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Publication numberUS3278002 A
Publication typeGrant
Publication dateOct 11, 1966
Filing dateMar 17, 1965
Priority dateMar 17, 1965
Publication numberUS 3278002 A, US 3278002A, US-A-3278002, US3278002 A, US3278002A
InventorsDavis Robins Samuel
Original AssigneeLitton Industries Inc
Export CitationBiBTeX, EndNote, RefMan
External Links: USPTO, USPTO Assignment, Espacenet
Belt training apparatus
US 3278002 A
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Description  (OCR text may contain errors)

Oct. 11, 1966 s. D. ROBINS 3,

BELT TRAINING APPARATUS Filed March 17, 1965 2 SheetsSheet l I N VE N TOR. SAMUEL DA W5 ROB/N5 ZZWM A/.

ATTORNEY Oct. 11, 1966 s. D. ROBINS BELT TRAINING APPARATUS 2 Sheets-Sheet 2 Filed March 17, 1965 T L- I V \l P LI I NVEN TOR. 5'AMUEL 0A [/75 RGBJWS ,mw A4 m1 at ATIQMMEM 3,278,002 BELT TRAINING APPARATUS Samuel Davis Robins, Lawrence, N.Y., assignor to Litton Industries, Inc., a corporation of Delaware Filed Mar. 17, 1965, Ser. No. 440,549 41 Claims. (Cl. 198-202) This invention relates generally to belt type conveyors and more particularly to apparatus to maintain the belt of the conveyor centered with respect to its support frame.

The present invention relates to a new system for training conveyor belts and provides a nonhunting, automatically reversible system that requires no special trainers and may employ standard belt supporting idlers.

Advantageously, the conveyor belt should be centralized between its support frames for optimum operation. Deviation beyond prescribed limits, from a central position, will cause excessive wear in the belt edge and associated apparatus.

For a better understanding of the environment of the present invention, a typical installation may be considered. By way of example, a conveyor system for handling ore which is one-half mile long will have an endless belt approximately one mile long. The co'st of the belt alone may be as much as $500,000. Should the belt be laterally displaced while it is running and come into contact with a support member, it will rapidly be worn and if not repaired, the belt will deteriorate. To repair such a belt, a spare section must be provided at a considerable additional expense. The extra length of belt is typically /6 the total length for a belt of this size. A section of the damaged belt is cut out and the spare section spliced and vulcanized in place. The removed section is then returned to the factory for repairs. This process must be repeated six times in order to replace the entire belt. Because of the size and weight of even the /6 section of the belt, a flat bed trailer truck must be employed for transportation. From the foregoing, it will be quite evident that it is imperative to minimize belt wear. In addition to actual material, labor and transportation costs, which may run upwards of $100,000, a considerable amount of money is lost by the operator because of system shutdown which may affect operation of a large plant.

The new arrangement, while simple, is so different from previous training systems that a detailed description is neccessary to properly compare the new system with the prior art. In principle, the system as applied to both the troughing and return runs of a conveyor is the same, so for descriptive purposes, only the application to the return run is chosen.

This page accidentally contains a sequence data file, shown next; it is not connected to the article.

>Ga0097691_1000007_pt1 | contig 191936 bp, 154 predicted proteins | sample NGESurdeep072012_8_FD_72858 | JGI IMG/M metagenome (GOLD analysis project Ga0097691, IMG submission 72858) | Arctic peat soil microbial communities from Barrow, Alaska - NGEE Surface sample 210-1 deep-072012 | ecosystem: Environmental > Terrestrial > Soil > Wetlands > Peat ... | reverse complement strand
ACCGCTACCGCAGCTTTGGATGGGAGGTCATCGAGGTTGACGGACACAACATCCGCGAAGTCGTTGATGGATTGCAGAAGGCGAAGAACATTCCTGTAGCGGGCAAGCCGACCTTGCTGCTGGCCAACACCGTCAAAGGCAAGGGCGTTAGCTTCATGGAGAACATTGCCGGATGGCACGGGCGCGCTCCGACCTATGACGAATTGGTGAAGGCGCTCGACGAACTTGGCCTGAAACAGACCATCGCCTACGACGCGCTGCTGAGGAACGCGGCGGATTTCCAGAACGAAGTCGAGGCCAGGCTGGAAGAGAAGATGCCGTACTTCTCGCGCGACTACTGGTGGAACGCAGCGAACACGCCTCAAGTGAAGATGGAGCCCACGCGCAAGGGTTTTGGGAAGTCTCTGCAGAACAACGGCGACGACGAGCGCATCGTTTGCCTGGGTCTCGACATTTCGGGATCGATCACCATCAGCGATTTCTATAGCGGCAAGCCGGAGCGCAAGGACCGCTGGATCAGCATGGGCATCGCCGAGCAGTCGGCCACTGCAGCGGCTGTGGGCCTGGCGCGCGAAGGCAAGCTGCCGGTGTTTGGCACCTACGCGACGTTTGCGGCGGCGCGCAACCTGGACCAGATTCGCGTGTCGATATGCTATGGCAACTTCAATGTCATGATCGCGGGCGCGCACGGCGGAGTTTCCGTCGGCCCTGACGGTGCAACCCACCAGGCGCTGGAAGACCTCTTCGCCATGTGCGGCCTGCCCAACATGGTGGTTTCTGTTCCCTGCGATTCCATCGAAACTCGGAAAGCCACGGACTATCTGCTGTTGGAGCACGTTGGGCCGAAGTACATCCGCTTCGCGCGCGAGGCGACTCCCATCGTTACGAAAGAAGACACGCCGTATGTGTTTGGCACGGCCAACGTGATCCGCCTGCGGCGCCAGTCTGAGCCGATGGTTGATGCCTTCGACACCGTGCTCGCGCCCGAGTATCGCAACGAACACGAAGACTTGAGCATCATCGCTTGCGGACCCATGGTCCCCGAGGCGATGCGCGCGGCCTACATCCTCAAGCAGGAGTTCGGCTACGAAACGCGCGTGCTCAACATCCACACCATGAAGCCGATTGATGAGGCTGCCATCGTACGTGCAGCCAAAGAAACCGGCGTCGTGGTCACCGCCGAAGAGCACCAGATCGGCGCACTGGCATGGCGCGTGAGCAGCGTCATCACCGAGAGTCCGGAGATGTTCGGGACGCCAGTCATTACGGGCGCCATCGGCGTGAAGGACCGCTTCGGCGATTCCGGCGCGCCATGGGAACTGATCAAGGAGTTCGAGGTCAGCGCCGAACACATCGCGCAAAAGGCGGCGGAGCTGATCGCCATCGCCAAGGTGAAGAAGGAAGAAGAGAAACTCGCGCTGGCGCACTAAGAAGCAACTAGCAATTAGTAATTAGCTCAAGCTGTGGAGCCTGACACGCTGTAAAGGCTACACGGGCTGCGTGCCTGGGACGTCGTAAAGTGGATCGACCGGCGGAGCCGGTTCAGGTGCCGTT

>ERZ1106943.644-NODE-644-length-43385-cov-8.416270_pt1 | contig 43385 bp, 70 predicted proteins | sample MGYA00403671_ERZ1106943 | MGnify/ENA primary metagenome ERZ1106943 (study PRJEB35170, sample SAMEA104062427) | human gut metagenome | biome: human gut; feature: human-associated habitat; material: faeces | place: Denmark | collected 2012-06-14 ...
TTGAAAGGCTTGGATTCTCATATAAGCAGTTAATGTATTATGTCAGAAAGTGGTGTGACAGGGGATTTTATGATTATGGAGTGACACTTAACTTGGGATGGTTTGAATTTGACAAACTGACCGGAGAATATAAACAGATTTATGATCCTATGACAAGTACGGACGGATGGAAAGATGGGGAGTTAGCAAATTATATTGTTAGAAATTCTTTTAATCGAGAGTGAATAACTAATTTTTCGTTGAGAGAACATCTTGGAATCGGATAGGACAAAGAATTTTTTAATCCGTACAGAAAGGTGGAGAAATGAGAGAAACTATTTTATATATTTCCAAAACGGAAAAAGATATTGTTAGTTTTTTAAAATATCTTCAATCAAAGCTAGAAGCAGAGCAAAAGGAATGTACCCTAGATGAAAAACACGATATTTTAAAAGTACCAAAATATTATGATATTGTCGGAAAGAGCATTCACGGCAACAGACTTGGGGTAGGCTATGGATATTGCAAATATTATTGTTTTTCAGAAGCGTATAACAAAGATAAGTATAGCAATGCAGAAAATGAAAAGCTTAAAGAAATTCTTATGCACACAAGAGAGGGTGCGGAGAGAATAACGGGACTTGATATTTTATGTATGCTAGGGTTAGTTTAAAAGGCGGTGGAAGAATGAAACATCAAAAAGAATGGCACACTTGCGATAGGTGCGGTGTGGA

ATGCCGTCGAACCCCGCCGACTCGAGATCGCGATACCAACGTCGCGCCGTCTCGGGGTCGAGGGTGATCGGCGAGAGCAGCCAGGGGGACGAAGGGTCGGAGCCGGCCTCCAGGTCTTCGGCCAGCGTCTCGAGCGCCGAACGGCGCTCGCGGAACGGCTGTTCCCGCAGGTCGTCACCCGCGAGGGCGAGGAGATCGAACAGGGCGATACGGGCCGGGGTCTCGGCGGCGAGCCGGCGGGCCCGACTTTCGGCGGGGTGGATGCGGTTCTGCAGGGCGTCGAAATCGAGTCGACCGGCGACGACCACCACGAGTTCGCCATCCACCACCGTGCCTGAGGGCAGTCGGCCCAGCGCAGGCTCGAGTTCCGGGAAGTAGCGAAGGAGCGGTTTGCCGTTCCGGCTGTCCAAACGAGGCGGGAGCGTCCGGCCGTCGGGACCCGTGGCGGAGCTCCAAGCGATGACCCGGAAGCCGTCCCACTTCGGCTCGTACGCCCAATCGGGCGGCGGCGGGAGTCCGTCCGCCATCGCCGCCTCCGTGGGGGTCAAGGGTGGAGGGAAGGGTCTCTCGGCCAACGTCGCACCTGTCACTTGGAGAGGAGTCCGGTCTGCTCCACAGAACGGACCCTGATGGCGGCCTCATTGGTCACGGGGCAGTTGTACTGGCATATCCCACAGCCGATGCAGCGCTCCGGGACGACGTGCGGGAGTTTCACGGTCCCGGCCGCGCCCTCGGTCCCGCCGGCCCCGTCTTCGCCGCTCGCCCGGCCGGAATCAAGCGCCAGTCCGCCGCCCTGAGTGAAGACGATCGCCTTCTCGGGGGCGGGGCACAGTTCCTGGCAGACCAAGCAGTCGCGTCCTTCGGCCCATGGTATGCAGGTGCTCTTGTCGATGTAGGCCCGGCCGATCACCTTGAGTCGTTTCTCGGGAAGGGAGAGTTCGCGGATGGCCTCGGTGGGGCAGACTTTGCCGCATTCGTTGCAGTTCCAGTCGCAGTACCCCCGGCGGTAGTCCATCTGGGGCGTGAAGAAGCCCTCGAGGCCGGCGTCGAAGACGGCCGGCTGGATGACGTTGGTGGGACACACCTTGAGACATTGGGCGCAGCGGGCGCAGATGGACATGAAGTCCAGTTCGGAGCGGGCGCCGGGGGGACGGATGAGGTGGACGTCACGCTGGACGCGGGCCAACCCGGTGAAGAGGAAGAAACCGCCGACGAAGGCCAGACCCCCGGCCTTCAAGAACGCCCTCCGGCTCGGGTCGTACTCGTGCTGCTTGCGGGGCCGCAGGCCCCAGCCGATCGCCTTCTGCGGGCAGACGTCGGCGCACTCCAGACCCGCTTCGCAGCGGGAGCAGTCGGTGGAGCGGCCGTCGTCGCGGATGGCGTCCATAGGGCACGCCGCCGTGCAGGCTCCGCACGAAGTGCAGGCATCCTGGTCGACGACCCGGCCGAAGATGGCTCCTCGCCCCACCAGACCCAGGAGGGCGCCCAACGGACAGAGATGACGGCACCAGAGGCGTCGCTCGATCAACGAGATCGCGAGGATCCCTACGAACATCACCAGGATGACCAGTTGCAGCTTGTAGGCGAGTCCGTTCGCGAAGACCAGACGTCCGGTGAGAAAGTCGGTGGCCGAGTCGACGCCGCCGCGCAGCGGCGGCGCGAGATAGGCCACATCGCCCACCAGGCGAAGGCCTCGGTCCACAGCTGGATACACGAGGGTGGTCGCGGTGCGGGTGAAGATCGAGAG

Only a minimum number of parts are needed to adapt the present invention to existing installations. The apparatus is readily assembled from commercially available standard gear or vane-type pumps and hydraulic cylinders resulting in comparatively low cost.

A pair of sensing rollers are angularly positioned near both longitudinal sides of the load and return belt and are adapted to sense or feel only a predetermined excessive lateral motion of the belt. As will be explained more fully hereinafter, these sensing rollers, through a hydraulic system, serve to relocate at least one of the transverse idler rollers supporting the conveyor belt. Accordingly, unless the sensing rollers are activated by the edge of an off center belt, the idler roller associated therewith will not be displaced. Stated another way, the belt centering means is hydraulically locked when the belt is in proper position or within a range of predetermined positions. The means to return the belt cannot be activated until the belt actually strays a given amount.

When the return belt moves sufficiently off center in either lateral direction, the edge thereof engages and frictionally drives one of the sensing rollers. In turn, the

United States Patent 3,278,002 Patented Oct. 11, 1966 "Ice sensing roller drives a pump which sends hydraulic fluid to one of two sides of a cylinder.- The piston of the cylinder is thereby actuated and serves to displace one end of the idler roller in a direction substantially parallel to the movement of the belt. In effect, the movement of the idler roller serves to reposition the belt thereon since the idler roller is restrained axially and is pivoted in a plane parallel to the belt plane at its free end opposite the hydraulic cylinder.